Figure 7. Schematic representation of the CB7-assited transfer from Z907 dye to TiO2 semiconductor through ion-dipole interactions between the carbonyl portals of CB7 and the positive surface.
Figure 8. Energy level scheme of the proposed DSSC. Photoinduced electron transfer takes place from the photoexcited dye into the TiO2 conduction band. The charge recombination back to the dye must be suppressed. The loss mechanism is represented by the three dashed arrows: k5 = charge recombination with the hole-transport material (HTM; dark current), k6 = charge recombination with the oxidized dye, and k7 = decay of the excited state of the dye. Instead, the current is directed through the circuit to the counter electrode and the HTM that brings the electrons back via hopping transport. The arrows that represent processes required for photovoltaic function are: k1 = charge injection, k2 = dye regeneration, k3 = charge collection at the conducting glass electrode, and k4 = charge collection at the Au electrode.
In their study of the adsorption of CB7-encaposualted (RhB) dye on TiO2, the authors concluded that the negatively charged carbonyl portals hinders recombination of electron-hole pairs (Mohanan et al., 2019). By analogy to their explanation, the spatial separation by CB7 of the positive charge density on Z907 dye and the injected electrons into TiO2 has probably retarded the rate of charge recombination between the injected electrons and the dye cation, which is a key loss mechanism (k6) (Hirata et al., 2004; Haque et al., 2005; Ciofini et al., 2012; Mohanan et al., 2019). It is also plausible to assume that CB7 has prevented the interaction between HTM and the TiO2 surface, thus minimizing k5 loss (Zakeeruddin et al., 2002), promoting consecutive electron-transfer processes between the dye and HTM, which should lead to faster regeneration kinetics (k2) of the dye (Clifford et al., 2004). Overall, the use of CB7 can replace other electrolytes for enhancing Z907-based solar cell efficiency (Mori et al., 2007; Bai et al., 2008; Cao et al., 2008; Yang et al., 2009; Lee et al., 2014; Wu et al., 2015).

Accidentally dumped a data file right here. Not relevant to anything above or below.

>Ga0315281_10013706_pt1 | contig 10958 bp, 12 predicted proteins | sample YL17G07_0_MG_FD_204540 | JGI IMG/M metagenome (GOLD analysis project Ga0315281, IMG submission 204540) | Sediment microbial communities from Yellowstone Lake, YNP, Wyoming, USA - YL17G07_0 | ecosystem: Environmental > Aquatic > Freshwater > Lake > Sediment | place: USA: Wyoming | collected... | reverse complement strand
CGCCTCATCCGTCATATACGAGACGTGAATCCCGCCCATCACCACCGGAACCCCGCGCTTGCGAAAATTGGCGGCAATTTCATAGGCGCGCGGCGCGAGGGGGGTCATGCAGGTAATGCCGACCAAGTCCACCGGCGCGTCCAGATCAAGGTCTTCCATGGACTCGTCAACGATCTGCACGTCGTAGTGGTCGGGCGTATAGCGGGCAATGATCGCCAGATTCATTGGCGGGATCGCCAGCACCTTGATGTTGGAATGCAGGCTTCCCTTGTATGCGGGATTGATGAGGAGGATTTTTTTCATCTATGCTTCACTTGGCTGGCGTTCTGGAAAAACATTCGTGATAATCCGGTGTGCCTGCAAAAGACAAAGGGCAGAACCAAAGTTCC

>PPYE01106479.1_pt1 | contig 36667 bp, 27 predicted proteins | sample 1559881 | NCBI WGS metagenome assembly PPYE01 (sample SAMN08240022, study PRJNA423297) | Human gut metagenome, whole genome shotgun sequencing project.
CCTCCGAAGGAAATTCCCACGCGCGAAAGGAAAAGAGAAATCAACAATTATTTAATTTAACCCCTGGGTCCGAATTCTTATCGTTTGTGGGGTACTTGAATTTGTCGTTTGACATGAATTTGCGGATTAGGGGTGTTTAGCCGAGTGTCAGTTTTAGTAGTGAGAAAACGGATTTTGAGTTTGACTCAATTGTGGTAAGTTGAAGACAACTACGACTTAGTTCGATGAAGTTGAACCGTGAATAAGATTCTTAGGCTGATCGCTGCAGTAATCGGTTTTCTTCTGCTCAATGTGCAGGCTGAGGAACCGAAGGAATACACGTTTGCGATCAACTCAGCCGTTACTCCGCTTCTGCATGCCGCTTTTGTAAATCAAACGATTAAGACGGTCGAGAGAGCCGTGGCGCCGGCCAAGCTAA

Reagents and Sample Preparation
Z907, CB7, and acetonitrile (purity > 99.9%) were purchased from Sigma-Aldrich (St. Louise, MO, USA) and used as received. The concentrations of CB7 were calculated on the basis that the host contains 20% water, as notified by the supplier. Millipore water was used (conductivity < 0.05 μS). The Z907/CB7 complex was prepared in the solid state by the grinding method. The initial reactants were mixed in a 1:1 molar ratio, then grounded for about 20 min before the final solid was washed by acetone, then dried off.